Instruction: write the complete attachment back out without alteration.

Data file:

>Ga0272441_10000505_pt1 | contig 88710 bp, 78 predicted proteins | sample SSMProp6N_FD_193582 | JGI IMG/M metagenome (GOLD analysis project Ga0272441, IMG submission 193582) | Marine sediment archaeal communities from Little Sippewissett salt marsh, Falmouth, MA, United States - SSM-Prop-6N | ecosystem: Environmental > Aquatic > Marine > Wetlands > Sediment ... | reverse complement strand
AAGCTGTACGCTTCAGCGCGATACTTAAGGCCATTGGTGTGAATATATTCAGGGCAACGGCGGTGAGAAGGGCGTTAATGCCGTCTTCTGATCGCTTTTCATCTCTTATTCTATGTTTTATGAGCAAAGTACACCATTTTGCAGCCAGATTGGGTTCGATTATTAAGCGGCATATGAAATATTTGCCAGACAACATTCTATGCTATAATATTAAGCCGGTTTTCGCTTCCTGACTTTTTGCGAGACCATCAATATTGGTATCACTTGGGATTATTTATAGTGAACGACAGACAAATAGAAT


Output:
>Ga0272441_10000505_pt1 | contig 88710 bp, 78 predicted proteins | sample SSMProp6N_FD_193582 | JGI IMG/M metagenome (GOLD analysis project Ga0272441, IMG submission 193582) | Marine sediment archaeal communities from Little Sippewissett salt marsh, Falmouth, MA, United States - SSM-Prop-6N | ecosystem: Environmental > Aquatic > Marine > Wetlands > Sediment ... | reverse complement strand
AAGCTGTACGCTTCAGCGCGATACTTAAGGCCATTGGTGTGAATATATTCAGGGCAACGGCGGTGAGAAGGGCGTTAATGCCGTCTTCTGATCGCTTTTCATCTCTTATTCTATGTTTTATGAGCAAAGTACACCATTTTGCAGCCAGATTGGGTTCGATTATTAAGCGGCATATGAAATATTTGCCAGACAACATTCTATGCTATAATATTAAGCCGGTTTTCGCTTCCTGACTTTTTGCGAGACCATCAATATTGGTATCACTTGGGATTATTTATAGTGAACGACAGACAAATAGAAT